Bonds hopes BALCO storm blows over

SCOTTSDALE, Ariz. -- For years, Barry Bonds has faced
accusations of steroid use and the assumptions that it's the reason
he keeps hitting home runs even as he pushes 40.

"They can test me every day if they choose to," said Bonds,
who showed up at spring training right around his playing weight of
228 pounds.

A winter without his father beside him in the batting cage
weighed more heavily on Bonds' mind this offseason than his
connection to a lab at the center of an alleged steroid ring.

"It's been difficult," the slugger said Monday, sitting in the
dugout at soggy Scottsdale Stadium. "Just hard all the way around.
I broke down a couple times in the batting cage just due to the
fact he wasn't with me. He's been my coach my whole life."

Bonds was surrounded by reporters on his first day at spring
training, and was asked repeatedly about his ties to the
supplements lab accused of illegally distributing steroids to
dozens of athletes. The six-time National League MVP, who appeared
in December before a grand jury probing the lab, had always denied
using steroids.

After last season, Bonds seriously considered walking away from
baseball for good, unable to imagine playing without his dad.
Bobby, who had been ill for nearly a year with lung cancer and a
brain tumor, died in August at age 57.

But Bonds pushed on, at the urging of his mother, his wife and
godfather Willie Mays.

"I couldn't hit. I didn't want to go in the cage. I didn't want
to swing the bat," Bonds said. "I really didn't want any part of
it for a while."

Now, another important member of Bonds' supporting cast, trainer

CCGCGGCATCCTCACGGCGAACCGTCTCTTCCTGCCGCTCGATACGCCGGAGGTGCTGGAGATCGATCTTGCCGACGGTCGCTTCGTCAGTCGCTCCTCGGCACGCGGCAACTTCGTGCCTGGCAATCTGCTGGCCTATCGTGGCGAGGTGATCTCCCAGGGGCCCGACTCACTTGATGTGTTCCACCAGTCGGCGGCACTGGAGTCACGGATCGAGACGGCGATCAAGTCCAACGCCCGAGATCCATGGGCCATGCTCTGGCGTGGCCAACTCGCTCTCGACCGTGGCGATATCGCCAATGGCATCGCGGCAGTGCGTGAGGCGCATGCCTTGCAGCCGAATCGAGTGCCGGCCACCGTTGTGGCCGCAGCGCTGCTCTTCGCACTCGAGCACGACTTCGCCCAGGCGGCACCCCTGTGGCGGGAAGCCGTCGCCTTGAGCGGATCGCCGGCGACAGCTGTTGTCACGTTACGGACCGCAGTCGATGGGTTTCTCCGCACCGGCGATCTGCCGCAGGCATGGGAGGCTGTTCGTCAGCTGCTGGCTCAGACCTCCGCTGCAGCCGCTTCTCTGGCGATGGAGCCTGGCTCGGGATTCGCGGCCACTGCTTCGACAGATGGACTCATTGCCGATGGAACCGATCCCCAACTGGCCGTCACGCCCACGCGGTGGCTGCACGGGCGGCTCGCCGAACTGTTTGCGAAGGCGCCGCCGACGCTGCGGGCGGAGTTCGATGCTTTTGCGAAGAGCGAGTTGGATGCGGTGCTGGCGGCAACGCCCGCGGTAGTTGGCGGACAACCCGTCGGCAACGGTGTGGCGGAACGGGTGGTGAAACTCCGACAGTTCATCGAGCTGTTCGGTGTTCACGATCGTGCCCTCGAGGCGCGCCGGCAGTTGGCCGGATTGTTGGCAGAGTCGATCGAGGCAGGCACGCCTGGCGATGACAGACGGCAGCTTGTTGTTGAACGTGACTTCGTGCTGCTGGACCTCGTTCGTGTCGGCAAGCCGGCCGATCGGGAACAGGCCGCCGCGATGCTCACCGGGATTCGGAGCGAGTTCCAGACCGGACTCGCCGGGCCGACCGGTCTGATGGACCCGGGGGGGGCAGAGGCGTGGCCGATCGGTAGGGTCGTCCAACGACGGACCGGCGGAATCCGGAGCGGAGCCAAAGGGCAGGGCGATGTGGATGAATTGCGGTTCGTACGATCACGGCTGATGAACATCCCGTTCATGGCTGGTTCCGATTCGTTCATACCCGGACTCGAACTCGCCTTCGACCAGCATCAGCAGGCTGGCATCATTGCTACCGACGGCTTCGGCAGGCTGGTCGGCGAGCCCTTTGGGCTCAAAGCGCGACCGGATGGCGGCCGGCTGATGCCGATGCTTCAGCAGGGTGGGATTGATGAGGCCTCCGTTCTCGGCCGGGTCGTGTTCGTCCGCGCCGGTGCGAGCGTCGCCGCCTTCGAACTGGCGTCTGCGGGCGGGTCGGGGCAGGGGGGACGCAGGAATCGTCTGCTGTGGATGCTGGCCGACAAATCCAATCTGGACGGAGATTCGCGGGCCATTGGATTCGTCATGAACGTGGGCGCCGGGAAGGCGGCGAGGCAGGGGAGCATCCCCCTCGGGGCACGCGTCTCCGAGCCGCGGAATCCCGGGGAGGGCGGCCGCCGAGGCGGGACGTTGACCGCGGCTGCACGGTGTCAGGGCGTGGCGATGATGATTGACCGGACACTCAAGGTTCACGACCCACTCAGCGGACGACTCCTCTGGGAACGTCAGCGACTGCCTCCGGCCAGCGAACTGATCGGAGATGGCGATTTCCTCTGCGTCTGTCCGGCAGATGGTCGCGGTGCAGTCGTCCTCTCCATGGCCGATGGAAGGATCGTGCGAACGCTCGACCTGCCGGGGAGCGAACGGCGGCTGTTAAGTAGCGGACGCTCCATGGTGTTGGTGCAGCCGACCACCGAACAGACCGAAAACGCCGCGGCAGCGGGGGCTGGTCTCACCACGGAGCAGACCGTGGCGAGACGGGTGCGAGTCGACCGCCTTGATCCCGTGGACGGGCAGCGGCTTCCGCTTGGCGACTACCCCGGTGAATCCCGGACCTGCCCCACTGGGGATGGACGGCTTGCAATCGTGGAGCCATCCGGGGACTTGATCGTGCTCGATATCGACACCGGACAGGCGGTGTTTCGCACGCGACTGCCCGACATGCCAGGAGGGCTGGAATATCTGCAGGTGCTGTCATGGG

Greg Anderson, won't be around.

Anderson was among four men charged this month in an alleged
steroid-distribution ring that federal prosecutors say supplied
professional athletes with banned substances. All the men have
pleaded not guilty and no athletes have been charged.

"I feel bad for him," said Bonds, who turns 40 this summer.
"I feel sad. We grew up together. We're friends. It's unfortunate
what he's having to go through."

About BALCO, the Bay Area Laboratory Co-Operative that's at the
center of the federal steroids case, Bonds said: "There's nothing
I can do about it right now. I have to go out and play baseball
and, hopefully, it will blow over. ...

"I believe if I wasn't going for records, it would be a
nullified situation. If you want to be at the top, you've got to
have broad shoulders. ... I know who I am. I know what I stand for.
I know what kind of ballplayer I am."

Bonds spent two stints on the bereavement list in 2003 and,
despite all he was dealing with, still batted .341 with 45 home
runs and 90 RBI.

He's two homers shy of tying Mays for third on the career list
with 660.

When asked if he can pass Hank Aaron's record of 755 homers,
Bonds quickly answered: "I think I can do anything. ... I'm going
for it all."

Mays helped Bonds train the entire offseason, also monitoring
his mental frame of mind.

While the Giants have indicated they will be better about
enforcing a two-year-old directive by the commissioner's office
that limits who can enter the clubhouse, Bonds thinks his other
trainer, Harvey Shields, will still be around. Shields stretches
out Bonds before games.

"That's stretching," Bonds said. "I have to get ready for
games. People have to realize our body is our machine."

According to documents released last week, Anderson told federal
agents he gave steroids to several professional baseball players.
It was unclear whether Anderson provided specific names to the

Manager Felipe Alou is convinced Bonds will deal with everything
just fine.

"He lost his father and he still won the MVP," Alou said.
"Barry Bonds is a baseball player, maybe one of the best baseball
players that ever lived. To be a baseball player of that caliber,
you have to be the complete package."

In nearby Mesa on Monday, Chicago Cubs manager Dusty Baker,
formerly the Giants' skipper, defended Bonds.

"The only thought I have is that a man's innocent until he's
proven guilty," Baker said.

Bonds seems to have a knack for blocking out the distractions.

"Regardless of what my problems are or what situations are at
hand, they're still going to be there anyway," he said. "Baseball
has been more of a stress release than anything else.

"Baseball has been time away from everything. It's my stage.
It's something that I enjoy to do. I enjoy to do it for the fans, I
enjoy to do it for the game of baseball and myself. I just really
enjoy being on stage."